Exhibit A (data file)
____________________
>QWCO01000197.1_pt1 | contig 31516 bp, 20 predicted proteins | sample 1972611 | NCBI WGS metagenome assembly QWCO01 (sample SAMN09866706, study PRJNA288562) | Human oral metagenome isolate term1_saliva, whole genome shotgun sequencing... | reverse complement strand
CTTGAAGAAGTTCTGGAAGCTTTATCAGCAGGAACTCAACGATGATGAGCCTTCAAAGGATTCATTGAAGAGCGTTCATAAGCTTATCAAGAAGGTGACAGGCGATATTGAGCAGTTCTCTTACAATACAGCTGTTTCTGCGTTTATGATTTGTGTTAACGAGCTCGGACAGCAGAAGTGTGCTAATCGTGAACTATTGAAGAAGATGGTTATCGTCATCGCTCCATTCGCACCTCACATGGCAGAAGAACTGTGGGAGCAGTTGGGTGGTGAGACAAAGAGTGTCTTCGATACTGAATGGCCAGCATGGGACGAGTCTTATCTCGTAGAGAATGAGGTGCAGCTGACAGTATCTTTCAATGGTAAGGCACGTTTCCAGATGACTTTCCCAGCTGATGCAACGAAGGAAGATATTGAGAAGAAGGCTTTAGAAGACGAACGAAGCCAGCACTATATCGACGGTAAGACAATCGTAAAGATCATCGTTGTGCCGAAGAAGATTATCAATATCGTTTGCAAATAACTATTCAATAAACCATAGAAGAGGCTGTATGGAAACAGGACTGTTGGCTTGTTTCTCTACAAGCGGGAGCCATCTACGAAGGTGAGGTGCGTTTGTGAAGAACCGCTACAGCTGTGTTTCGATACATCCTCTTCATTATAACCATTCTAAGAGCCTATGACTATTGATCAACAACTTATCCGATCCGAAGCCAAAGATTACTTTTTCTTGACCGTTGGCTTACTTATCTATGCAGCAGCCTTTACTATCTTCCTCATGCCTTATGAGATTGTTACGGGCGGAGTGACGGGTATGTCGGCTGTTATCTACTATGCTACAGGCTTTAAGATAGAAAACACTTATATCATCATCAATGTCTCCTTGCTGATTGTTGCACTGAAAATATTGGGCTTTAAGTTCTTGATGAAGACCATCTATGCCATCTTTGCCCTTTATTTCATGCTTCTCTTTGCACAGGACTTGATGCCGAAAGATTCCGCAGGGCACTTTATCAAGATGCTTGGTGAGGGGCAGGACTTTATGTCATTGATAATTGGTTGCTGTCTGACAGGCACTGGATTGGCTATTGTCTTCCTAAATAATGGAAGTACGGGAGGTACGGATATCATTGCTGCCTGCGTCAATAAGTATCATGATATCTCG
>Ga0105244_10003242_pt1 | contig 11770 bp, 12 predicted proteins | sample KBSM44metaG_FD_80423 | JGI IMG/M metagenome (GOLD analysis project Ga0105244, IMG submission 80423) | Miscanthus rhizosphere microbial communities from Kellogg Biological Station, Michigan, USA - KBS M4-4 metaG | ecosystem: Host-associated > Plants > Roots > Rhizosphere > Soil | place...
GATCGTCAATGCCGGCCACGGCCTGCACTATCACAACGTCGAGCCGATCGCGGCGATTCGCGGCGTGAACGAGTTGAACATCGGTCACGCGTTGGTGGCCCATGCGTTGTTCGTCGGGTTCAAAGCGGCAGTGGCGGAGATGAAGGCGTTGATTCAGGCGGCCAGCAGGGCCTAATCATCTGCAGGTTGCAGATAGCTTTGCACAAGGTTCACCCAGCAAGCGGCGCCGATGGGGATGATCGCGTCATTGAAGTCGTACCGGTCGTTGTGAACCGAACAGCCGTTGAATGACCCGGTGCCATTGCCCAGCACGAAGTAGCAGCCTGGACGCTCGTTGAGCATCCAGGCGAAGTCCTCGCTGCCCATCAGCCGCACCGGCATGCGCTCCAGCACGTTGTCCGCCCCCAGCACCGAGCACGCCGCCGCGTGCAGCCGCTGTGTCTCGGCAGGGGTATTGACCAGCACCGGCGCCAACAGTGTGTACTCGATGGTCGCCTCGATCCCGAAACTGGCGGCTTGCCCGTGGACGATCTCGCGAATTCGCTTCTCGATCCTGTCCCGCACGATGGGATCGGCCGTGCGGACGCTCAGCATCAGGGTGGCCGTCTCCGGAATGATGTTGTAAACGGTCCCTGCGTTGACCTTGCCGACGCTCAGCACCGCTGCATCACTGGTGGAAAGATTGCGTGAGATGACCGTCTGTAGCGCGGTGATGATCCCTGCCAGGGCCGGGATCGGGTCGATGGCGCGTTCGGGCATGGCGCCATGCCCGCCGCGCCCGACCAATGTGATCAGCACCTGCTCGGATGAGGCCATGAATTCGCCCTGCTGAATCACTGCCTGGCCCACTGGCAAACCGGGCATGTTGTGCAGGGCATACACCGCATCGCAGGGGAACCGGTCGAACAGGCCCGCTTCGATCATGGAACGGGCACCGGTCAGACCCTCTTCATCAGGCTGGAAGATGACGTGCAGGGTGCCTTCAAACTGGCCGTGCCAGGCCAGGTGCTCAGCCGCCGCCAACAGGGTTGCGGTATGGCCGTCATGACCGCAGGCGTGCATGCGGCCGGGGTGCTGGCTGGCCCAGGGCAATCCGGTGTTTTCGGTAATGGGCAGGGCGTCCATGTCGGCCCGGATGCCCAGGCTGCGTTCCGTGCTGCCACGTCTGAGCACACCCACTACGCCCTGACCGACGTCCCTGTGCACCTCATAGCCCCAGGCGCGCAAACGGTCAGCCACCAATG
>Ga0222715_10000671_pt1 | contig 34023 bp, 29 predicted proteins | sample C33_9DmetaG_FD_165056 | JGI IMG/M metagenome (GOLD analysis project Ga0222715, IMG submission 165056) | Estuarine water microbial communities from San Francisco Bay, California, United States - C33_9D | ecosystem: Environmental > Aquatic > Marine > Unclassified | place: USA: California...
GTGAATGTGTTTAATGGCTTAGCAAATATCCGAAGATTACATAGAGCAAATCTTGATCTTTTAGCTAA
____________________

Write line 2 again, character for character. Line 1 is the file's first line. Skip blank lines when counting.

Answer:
CTTGAAGAAGTTCTGGAAGCTTTATCAGCAGGAACTCAACGATGATGAGCCTTCAAAGGATTCATTGAAGAGCGTTCATAAGCTTATCAAGAAGGTGACAGGCGATATTGAGCAGTTCTCTTACAATACAGCTGTTTCTGCGTTTATGATTTGTGTTAACGAGCTCGGACAGCAGAAGTGTGCTAATCGTGAACTATTGAAGAAGATGGTTATCGTCATCGCTCCATTCGCACCTCACATGGCAGAAGAACTGTGGGAGCAGTTGGGTGGTGAGACAAAGAGTGTCTTCGATACTGAATGGCCAGCATGGGACGAGTCTTATCTCGTAGAGAATGAGGTGCAGCTGACAGTATCTTTCAATGGTAAGGCACGTTTCCAGATGACTTTCCCAGCTGATGCAACGAAGGAAGATATTGAGAAGAAGGCTTTAGAAGACGAACGAAGCCAGCACTATATCGACGGTAAGACAATCGTAAAGATCATCGTTGTGCCGAAGAAGATTATCAATATCGTTTGCAAATAACTATTCAATAAACCATAGAAGAGGCTGTATGGAAACAGGACTGTTGGCTTGTTTCTCTACAAGCGGGAGCCATCTACGAAGGTGAGGTGCGTTTGTGAAGAACCGCTACAGCTGTGTTTCGATACATCCTCTTCATTATAACCATTCTAAGAGCCTATGACTATTGATCAACAACTTATCCGATCCGAAGCCAAAGATTACTTTTTCTTGACCGTTGGCTTACTTATCTATGCAGCAGCCTTTACTATCTTCCTCATGCCTTATGAGATTGTTACGGGCGGAGTGACGGGTATGTCGGCTGTTATCTACTATGCTACAGGCTTTAAGATAGAAAACACTTATATCATCATCAATGTCTCCTTGCTGATTGTTGCACTGAAAATATTGGGCTTTAAGTTCTTGATGAAGACCATCTATGCCATCTTTGCCCTTTATTTCATGCTTCTCTTTGCACAGGACTTGATGCCGAAAGATTCCGCAGGGCACTTTATCAAGATGCTTGGTGAGGGGCAGGACTTTATGTCATTGATAATTGGTTGCTGTCTGACAGGCACTGGATTGGCTATTGTCTTCCTAAATAATGGAAGTACGGGAGGTACGGATATCATTGCTGCCTGCGTCAATAAGTATCATGATATCTCG